UNITED STATES DISTRICT COURT EASTERN DISTRICT OF NEW YORK -----------------------------------------------------------------)( LAURA ANNE BEZUIDENHOUT, Plaintiff, MEMORANDUM AND ORDER -againstTHE ABBOTT LABORATORIES & CO., eta!., 10-CV-1011 (ENV) (JMA) Defendants. -----------------------------------------------------------------)( VITALIANO, D.J. On September 10,2012, Magistrate Judge Joan M. Azrack issued a Report and Recommendation ("R&R") in which she recommended that defendants' motion for summary judgment be granted, dismissing all claims brought in this action by plaintiff Laura Anne Bezuidenhout. On October 4, 2012, plaintiff made timely objections to the R&R. After careful and de novo review of the record, this Court adopts Judge Azrack's R&R in its entirety, as supplemented by this Memorandum and Order, as the opinion of the Court. The reasons are detailed below. BACKGROUND On March 5, 20 I 0, plaintiff filed suit against drug companies Abbott Laboratories; Carnrick Laboratories, Inc.; Dart Industries, Inc.; E.R. Squibb & Sons, L.L.C ("Squibb"); Eli Lilly and Company ("Lilly"); GJaJ(oSmithKline, LLC; GJaJ(oSmithKline/SmithKline Beecham Corp.; Kremers-Urban Co.; Lannett Co., Inc.; Mallinckrodt Inc. ("Mallinckrodt"); Merck Sharp & Dohme Corp.; Merrell Dow Pharmaceuticals, Inc.; Ortho-McNeil Pharmaceutical, Inc.; Pfizer; Premo Pharmacuetical Laboratories, Inc. ("Premo"); Rhone-Poulenc Rorer Pharmaceuticals, Inc.; and Solvay I 1 Pharmaceuticals, Inc., asserting that defendants are liable for injuries Bezuidenhout sustained from her in utero exposure to the prescription medication diethylstilbestrol ("DES"), (Compl. ~~ 7-23, 34), which was formerly manufactured and marketed by each of the defendants. (Compl. at~ 24.) On February 10,2012, Lilly filed a motion for summary judgment, (Docket No. 77), which was joined by all other remaining defendants-Mallinckrodt, Premo, Squibb, and Upjohn--claiming that plaintiff could not identifY the manufacturer of the DES taken by her mother, as required under the law of Texas, which governs the case. 2 Upon reference pursuant to Rule 72(b), Judge Azrack determined that defendants' motion for summary judgment dismissing all claims should be granted in its entirety. (Docket No. 114.) To plaintiffs timely objections ("Objections"), (Docket Nos. 115, 117), Lilly filed a timely response on October 9, 2012, (Docket No. 118). STANDARD OF REVIEW In reviewing a Report and Recommendation of a magistrate judge, a district judge "may accept, reject, or modifY, in whole or in part, the findings or recommendations made by the magistrate judge." 28 U.S.C. § 636(b)(l). Moreover, in conducting its review, the district "court need only satisfy itselfthat there is no clear error on the face of the record" to accept a magistrate judge's Report and Recommendation, that is, where no timely objection has been made. Urena v. New York, 160 F. Supp. 2d 606, 609-10 (S.D.N.Y. 2001) (quoting Nelson v. Smith, 618 F. Supp. 1186, 1189 (S.D.N.Y. 1985)). But, as is the case here, a district judge is required to "determine de novo any part of the magistrate judge's disposition that has been properly objected to." Fed. R. Civ. P. 72(b)(3); see also Arista Records, LLC v. Doe 3, 604 F.3d liO, 116 (2d Cir. 1 Pharmacia & Upjohn Co. ("Upjohn") was named as a defendant in the Amended Complaint filed on April27, 2010. 2 The parties agree that Texas law is controlling here. (R&R at 4.) 2 2010). DISCUSSION Plaintiff objects to the R&R, contending that the action should be permitted to proceed to trial irrespective of plaintiff's ability to identify the drug company that manufactured her mother's DES, because Texas law remains unsettled as to the applicability of the market share theory of liability in the products liability field. (Objections at 1-7.) Relatedly, plaintiff claims that she raises a genuine issue of fact as to the identity ofthe relevant drug manufacturer. (Objections at 7-9; Ltr. (Oct. 4, 2012).) I. Texas Courts Have Not Adopted Market Share Liability Plaintiff argues that, founded on the premise that Texas courts have not determined whether a plaintiff can use market share theory to prove causation in a products liability action, a federal court applying Texas law should allow a case like the one at bar to proceed to trial. Plaintiff postulates further that the New York Court of Appeals would do so, in light of Texas's certification statute. (Objections at 1.) The Court need not wade too deeply into Bezuidenhout's pool ofhypotheticals, since it rests upon a false premise-Texas law, as to proof of causation, is unsettled. It is not. "Texas law," as Judge Azrack stated succinctly, "has declined to adopt market share or other alternative liability theories for product liability suits." (R&R at 8.) Thus as a foundational step, Texas law requires plaintiff to identify the specific manufacturer of the DES ingested by her mother to warrant trial of liability issues. Plaintiff tries to bootstrap to an alternate reality. She builds her argument around Gaulding v. Celotex Corp., 772 S.W.2d 66, 71 (Tex. 1989), a J3cyear-old decision in which the Supreme Court of Texas cabined its refusal to apply market share liability by stating that "[w]e are not to be construed as approving or disapproving alternative liability, concert of action, 3 enterprise liability, or market share liability in an appropriate case." (Objections at 5.) As built, the argument is a phantom, focusing only on what the Texas high court did not do. Although faced with the opportunity to add new lanes on the causality highway to encompass such theories of liability, neither then nor in the intervening years, has the Supreme Court of Texas once chosen to do so. (See R&R at 6 (citing Sysco Food Servs. v. Trapnell, 890 S. W.2d 796 (Tex. 1994); Objections at 5.) Significantly, presented with the question of whether Texas law now recognizes alternative theories ofliability, the Fifth Circuit has held on two occasions, post-Gaulding, that Texas law requires "that the plaintiffs must prove that the defendant supplied the products which caused the injury" in products liability actions. Fibreboard Corp. v. Pittsburgh Corning Co., 893 F.2d 706, 711 (5th Cir. 1990); see also Cimino v. Raymark Industs., Inc., 151 F.3d 297, 312 (5th Cir. 1998)(rejecting district court's finding, on the basis of Gaulding, that the Texas Supreme Court would apply collective liability, and determining that "under Texas personal injury products liability law causation and damages are determined respecting plaintiffs as individuals, not groups.")(citation omitted)). The Eastern District of Texas echoed this principle in a recent pharmaceutical products liability action, reiterating that the plaintiff was required to "adduce evidence that [the defendant] supplied the specific doses that allegedly caused [plaintiff's] injury." Hicks v. Pfizer, 466 F. Supp. 2d 799, 804 (E.D. Tex. 2005). Bezuidenhout is undeterred by this line of Fifth Circuit authority. She urges a finding of ambiguity in Texas law nonetheless. Plaintiff begins with the premise that other state high courts, having recognized the unique challenges presented by DES cases, have fashioned a unique response, which they have demonstrated by "consistently declin[ing] to extend market share theory beyond DES." (Objections at 5.) Since the Texas courts have never opined on such 4 a case, the DES exception to products liability law is unsettled. By this logic, the law of any state that has not decided a DES case would be deemed unsettled, levering New York courts, and the courts of other states with similar conflicts laws, into the suboptimal position of deciding novel questions of law on behalf of their sister states. Of course, such meddlesomeness should be completely avoided in cases like this where the premise that the law is ambiguous is false. Texas law is not unsettled; one of the objects of this lawsuit if to unsettle it. To the contrary, like the Hicks court, this Court "is bound to apply the law of Texas as it currently exists and will not create innovative theories of recovery or defense under local law." Hicks v. Pfizer, 466 F. Supp. 2d. at 803 (citation omitted). As Judge Azrack rightly concluded, "the general identification rule under Texas law applies here and, in order to sustain her action, plaintiff must identify the specific manufacturer [or manufacturers] of the DES to which she was exposed." (R&R at 8.) 2. Evidence of Manufacturer Identity Plaintiff argues in her Opposition to defendants' summary judgment motion (Docket no. 77-10), in her Objections to the R&R (Docket no. 117), and in a Supplemental Affirmation (Docket no. 117) that defendants' are not entitled to summary judgment because she has adduced evidence sufficient to identify Lilly as the manufacturer of the DES consumed by her mother? Bezuidenhout constructs her argument around three highly flawed proffers of evidence: (I) an affirmation by her mother, Annie Mary Wiseman ("Wiseman affirmation"); (2) a telephone log ("Turner log") documenting a conversation between plaintiffs counsel and the current owner of the pharmacy where Wiseman, as she testified, purchased DES; and (3) an affirmation by a pharmaceutical consultant, Phillip P. Hamish ("Harnish affirmation"). As 3 Presumably, if the Court were to credit Bezuidenhout's contention, the evidence aimed solely at Lilly would exculpate all other defendants under the substantive law of Texas as it has been determined by the Court. 5 explained below, none (alone or in combination) raises a genuine issue of material fact. A. Wiseman Affirmation As Judge Azrack expounded in the R&R, numerous flaws undermine the probative value ofthe Wiseman Affirmation. Most significantly, the affirmation, in which Wiseman identifies Lilly as the manufacturer of the DES she ingested while pregnant with plaintiff, directly contradicts deposition testimony she gave two years earlier. (Defs. Mem. in Support, Ex. Bat 44.) "(A] party may not create an issue of fact by submitting an affidavit in opposition to a summary judgment motion that, by omission or addition, contradicts the affiant's previous deposition testimony." Hayes v. NY. City Dep 't of Corrections, 84 F.3d 614, 619 (2d Cir. 1996). Without even attempting to explain the reason for Wiseman's about-face, the affirmation, submitted with plaintiffs Opposition to defendants' summary judgment motion, is not properly before the Court. See Reynolds v. Sealift, Inc., 311 Fed. Appx. 422,425 (2d Cir. 2009). The affirmation's reference to the "Dear Doctor" letter from Lilly forwarded by Wiseman's prescribing doctor does not rehabilitate the averment in contradiction of her deposition testimony. Neither in the affirmation, nor during her deposition, when Wiseman discussed the very same letter at length, (Defs. Mem. in Support, Ex. B at 45-48), did she claim that the letter, which she no longer has and a copy of which she does not claim to have seen since the initiation of this suit, refreshed her memory or otherwise informed her that Lilly actually manufactured her DES. Bezuidenhout contends, nonetheless, that, pursuant to the reasoning of Hicks v. Charles Pfizer& Co., 466 F. Supp.2d 799 (E.D. Tex. 2005), the Court should consider the "Dear Doctor letter" as "adequate circumstantial evidence to defeat summary judgment." (Objections at 8.) The Hicks court, as Judge Azrack observed, allowed plaintiffs action to survive summary 6 judgment on the basis of four newspaper articles, which it found admissible pursuant to Federal Rule of Evidence 807. In so doing, the court ruled that the articles "evince particularized guarantees oftrustworthiness."4 None of those particularized guarantees are present in this instance, nor are any others offered by plaintiff. (R&R at II.) Indeed, Judge Azrack correctly found Hicks inapposite for that reason. Id. The Wiseman affirmation, including its reference to the "Dear Doctor letter" remains inadmissible and, therefore, cannot raise a genuine issue of material fact. B. Turner Log The Turner Jog is similarly unhelpful in establishing the existence of a disputed material fact. Presented as plaintiff's counsel's notes from a conversation with the owner of the pharmacy where Wiseman purchased DES regarding past practices at the pharmacy, (Shainwald Aff. Ex. C.), the Turner log constitutes hearsay. 5 Furthermore, it does not memorialize that the pharmacist had knowledge (personal or recorded) that plaintiff's mother was dispensed Lilly's product, i.e., that he is competent to testify about anything regarding whether DES was actually dispensed there to fill Wiseman's prescription, much less its origin. /d. At best, the Turner log informs that, at some point, Lilly's DES was among the medications available at the pharmacy. It would be speculative, and impermissible, to infer solely on that basis that Lilly's DES was the 4 The Hicks court delineated five such guarantees: (I) "the statements in question were made long before any motive to fabricate arose," (2) "[h]ad Pfizer not manufactured the vaccine, it is likely that the true manufacturer ... would have stepped forward to correct the misinformation contained in the newspaper articles," (3) "[t]he risk of mistake or dishonesty is reduced given the multiple publications by different sources," (4) "the newspaper articles were written and published nearly contemporaneously with the events in question," and (5) "the issue of product identification presented in this case is a 'binary event': either Pfizer supplied the doses, or it did not." 466 F. Supp. 2d at 808-09. 5 On its face, it is not clear whether the Jog constitutes ordinary or double hearsay, as the two sentence summary does not specify whether Turner was describing the practice of the pharmacy while it was under his ownership or while it was under the ownership of his predecessor, about which he would have learned only second hand. 7 only one dispensed to Wiseman. As Judge Azrack discussed in detail, the Turner log contains nothing more than "a conclusory statement," on the basis of which "no reasonable jury could find for plaintiff." (R&R at 13.) Nothing in the proffer justifies an exception to the hearsay rule; nor can it support a factual conclusion as to the pharmacy's practice at the relevant time. "As a result, the Turner telephone log is also insufficient to create a genuine issue of material fact in this case." Jd C. Harnish Affirmation After objecting to the R&R, plaintiff attempted to repair her evidentiary shortcomings by filing the Harnish affirmation in a supplemental submission. (See Ltr. (Oct. 4, 2012).) In fact, if anything, the Harnish affirmation has had the reverse effect, serving only to undermine any shred of probative value the Court might have found in the Turner log. In his affirmation, Harnish, a pharmaceutical consultant, affirms that the current owner of the pharmacy where Wiseman says she purchased DES told him by telephone that the pharmacy stocked DES manufactured by Lilly when he purchased the business in 1962. (Harnish affirmation at~ 6.) As plaintiff was born in 1957, (Objections at 2), the Harnish codicil to the Turner log about the stocking of Lilly's DES is entirely immaterial, other than to diminish the probative worth of the Turner log. As a consequence, the log and the codicil, whether each is read separately or in combination, do not create a material issue as to the identity of the manufacturer (or manufacturers) of the DES consumed by Wiseman (even discounting the hearsay bar). Thus having reviewed de novo the evidence, the Court concludes that plaintiff fails to raise a genuine issue of material fact regarding the identity of the manufacturers ofthe DES that her mother ingested. In any event, assuming, as plaintiff claims, that these proffers did 8 create a genuine issue of material fact about whether Lilly manufactured the DES plaintiffs mother ingested, summary judgment would still be properly granted as to all active defendants other than Lilly, about whom no such evidence was proffered. Conclusion For the foregoing reasons, upon de novo review, the Court finds Magistrate Judge Azrack's R&R to be correct, well-reasoned, and free of reversible error. The Court, therefore, adopts the R&R in its entirety, supplemented by this Memorandum and Order, as the opinion of the Court. Defendants' motion for summary judgment is granted, and plaintiffBezuidenhout's claims in this action are dismissed. SO ORDERED. Dated: Brooklyn, New York January 6, 2012 s/ ENV ERICN. vrrA:!Si~NO- = v • u United States District Judge 9 OG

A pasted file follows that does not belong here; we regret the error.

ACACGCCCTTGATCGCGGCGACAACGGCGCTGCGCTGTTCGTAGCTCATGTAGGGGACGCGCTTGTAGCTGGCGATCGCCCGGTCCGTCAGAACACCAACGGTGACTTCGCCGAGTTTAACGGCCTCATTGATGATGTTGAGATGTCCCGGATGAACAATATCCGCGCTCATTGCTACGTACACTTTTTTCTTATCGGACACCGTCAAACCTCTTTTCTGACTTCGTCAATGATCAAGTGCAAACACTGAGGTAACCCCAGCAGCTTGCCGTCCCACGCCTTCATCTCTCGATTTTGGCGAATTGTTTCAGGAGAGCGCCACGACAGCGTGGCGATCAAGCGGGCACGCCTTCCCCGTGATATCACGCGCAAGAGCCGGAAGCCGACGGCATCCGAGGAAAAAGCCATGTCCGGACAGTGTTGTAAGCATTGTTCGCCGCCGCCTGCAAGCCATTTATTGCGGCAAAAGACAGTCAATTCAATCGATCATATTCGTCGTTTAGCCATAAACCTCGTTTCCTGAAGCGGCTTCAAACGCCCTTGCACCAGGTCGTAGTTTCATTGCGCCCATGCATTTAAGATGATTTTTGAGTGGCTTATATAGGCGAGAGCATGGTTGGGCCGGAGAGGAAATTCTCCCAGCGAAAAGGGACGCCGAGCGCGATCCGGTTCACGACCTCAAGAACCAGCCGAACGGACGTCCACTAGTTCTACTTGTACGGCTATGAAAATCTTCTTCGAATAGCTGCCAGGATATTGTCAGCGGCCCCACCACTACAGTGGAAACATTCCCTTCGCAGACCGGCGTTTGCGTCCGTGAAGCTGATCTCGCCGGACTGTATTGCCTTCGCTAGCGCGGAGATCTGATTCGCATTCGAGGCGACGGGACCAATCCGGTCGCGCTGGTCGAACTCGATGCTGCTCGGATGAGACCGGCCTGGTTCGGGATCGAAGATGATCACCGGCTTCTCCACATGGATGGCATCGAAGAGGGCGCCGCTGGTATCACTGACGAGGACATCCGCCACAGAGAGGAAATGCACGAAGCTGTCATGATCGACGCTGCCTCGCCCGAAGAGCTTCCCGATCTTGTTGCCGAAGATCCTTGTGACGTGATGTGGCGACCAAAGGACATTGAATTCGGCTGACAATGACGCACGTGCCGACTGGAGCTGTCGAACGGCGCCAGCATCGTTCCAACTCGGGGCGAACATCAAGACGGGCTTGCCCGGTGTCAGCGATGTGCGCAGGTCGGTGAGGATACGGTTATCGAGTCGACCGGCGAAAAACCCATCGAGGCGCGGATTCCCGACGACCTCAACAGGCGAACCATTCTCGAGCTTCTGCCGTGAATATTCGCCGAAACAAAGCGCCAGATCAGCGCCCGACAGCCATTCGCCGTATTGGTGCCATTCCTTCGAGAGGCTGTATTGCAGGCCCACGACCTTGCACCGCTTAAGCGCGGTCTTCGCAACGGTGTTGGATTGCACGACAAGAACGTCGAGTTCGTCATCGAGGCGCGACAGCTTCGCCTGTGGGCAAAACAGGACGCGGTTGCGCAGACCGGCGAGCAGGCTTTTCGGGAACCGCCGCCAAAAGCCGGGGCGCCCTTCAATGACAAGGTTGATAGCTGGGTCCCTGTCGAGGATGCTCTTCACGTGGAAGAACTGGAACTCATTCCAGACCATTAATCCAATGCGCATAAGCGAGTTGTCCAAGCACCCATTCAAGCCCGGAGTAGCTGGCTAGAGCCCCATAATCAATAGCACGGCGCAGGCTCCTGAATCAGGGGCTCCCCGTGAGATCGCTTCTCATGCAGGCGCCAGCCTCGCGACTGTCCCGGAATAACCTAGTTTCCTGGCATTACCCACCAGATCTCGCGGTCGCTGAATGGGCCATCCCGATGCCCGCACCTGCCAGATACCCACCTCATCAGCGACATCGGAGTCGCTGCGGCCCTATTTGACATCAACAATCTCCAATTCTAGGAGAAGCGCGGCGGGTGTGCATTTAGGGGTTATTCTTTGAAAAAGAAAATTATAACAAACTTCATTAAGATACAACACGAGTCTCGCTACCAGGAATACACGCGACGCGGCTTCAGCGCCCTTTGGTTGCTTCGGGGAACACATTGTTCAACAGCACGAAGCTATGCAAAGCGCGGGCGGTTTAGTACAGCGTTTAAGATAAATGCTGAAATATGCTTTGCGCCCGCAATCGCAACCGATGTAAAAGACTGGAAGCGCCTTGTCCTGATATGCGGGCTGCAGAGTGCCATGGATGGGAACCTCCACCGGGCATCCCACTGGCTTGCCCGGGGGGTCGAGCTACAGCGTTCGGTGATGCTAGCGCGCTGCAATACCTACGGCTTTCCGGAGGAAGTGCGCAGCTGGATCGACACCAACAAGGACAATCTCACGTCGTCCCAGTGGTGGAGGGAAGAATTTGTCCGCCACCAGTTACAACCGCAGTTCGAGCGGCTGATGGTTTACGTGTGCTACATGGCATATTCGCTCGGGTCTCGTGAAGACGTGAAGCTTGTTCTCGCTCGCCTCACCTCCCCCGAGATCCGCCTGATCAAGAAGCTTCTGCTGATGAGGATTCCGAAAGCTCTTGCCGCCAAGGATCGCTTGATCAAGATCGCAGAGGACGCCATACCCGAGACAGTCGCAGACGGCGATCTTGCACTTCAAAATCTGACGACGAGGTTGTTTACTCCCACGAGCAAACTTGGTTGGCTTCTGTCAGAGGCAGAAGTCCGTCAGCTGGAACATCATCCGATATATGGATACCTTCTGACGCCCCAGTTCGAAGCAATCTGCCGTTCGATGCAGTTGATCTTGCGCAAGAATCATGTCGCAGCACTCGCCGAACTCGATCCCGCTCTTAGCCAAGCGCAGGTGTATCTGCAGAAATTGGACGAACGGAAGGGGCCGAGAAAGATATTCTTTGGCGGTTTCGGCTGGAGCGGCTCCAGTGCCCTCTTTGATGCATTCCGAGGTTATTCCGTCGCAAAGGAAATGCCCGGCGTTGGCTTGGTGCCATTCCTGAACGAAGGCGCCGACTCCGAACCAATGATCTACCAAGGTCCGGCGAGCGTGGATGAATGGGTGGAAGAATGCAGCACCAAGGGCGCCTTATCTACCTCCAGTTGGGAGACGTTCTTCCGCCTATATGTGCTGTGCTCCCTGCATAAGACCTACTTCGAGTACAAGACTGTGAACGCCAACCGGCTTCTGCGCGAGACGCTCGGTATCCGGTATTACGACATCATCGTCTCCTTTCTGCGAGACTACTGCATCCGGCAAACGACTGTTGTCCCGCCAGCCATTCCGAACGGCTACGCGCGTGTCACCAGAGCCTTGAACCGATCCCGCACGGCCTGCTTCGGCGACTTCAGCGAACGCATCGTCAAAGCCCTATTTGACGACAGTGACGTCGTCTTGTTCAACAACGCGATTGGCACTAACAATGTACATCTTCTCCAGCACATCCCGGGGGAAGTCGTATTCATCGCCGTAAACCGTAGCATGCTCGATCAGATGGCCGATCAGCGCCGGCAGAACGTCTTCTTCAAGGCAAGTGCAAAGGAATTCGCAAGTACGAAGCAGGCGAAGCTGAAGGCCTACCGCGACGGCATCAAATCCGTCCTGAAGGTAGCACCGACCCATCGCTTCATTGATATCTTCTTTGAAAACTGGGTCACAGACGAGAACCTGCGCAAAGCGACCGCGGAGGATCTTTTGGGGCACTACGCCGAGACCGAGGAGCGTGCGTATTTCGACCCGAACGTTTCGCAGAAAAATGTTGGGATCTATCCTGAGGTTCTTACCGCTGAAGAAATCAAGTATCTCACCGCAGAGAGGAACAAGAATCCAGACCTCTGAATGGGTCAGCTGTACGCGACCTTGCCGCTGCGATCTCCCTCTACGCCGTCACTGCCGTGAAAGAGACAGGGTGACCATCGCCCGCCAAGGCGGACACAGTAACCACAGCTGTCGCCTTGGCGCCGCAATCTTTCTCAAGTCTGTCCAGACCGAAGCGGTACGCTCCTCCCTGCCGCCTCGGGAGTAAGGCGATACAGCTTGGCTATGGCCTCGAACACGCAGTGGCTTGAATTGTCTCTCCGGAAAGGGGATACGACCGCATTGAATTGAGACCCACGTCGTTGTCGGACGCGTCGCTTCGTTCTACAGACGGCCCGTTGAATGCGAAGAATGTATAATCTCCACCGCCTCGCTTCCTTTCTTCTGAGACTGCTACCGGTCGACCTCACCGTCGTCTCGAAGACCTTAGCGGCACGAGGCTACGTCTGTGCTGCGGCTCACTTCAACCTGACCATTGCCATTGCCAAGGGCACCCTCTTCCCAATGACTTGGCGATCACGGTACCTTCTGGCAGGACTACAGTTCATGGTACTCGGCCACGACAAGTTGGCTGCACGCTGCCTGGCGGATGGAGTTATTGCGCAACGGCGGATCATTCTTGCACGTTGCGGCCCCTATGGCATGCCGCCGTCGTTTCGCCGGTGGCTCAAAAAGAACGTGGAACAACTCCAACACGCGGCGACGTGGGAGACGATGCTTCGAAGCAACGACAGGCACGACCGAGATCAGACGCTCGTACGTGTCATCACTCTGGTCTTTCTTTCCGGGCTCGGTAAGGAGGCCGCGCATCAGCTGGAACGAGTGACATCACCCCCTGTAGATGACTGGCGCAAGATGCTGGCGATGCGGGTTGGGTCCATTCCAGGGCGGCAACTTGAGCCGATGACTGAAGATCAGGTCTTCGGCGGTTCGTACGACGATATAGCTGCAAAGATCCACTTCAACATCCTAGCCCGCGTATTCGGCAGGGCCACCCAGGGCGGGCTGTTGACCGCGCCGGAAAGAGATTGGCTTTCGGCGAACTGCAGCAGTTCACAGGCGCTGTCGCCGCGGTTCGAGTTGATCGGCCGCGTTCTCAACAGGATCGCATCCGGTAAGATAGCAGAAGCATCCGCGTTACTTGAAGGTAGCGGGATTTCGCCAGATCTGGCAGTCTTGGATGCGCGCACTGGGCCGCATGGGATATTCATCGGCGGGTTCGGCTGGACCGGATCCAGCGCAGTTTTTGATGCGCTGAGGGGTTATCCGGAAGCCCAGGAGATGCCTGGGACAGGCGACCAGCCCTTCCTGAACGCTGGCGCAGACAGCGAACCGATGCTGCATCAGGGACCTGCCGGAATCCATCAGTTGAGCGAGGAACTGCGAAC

Disclaimer: Justia Dockets & Filings provides public litigation records from the federal appellate and district courts. These filings and docket sheets should not be considered findings of fact or liability, nor do they necessarily reflect the view of Justia.

Why Is My Information Online?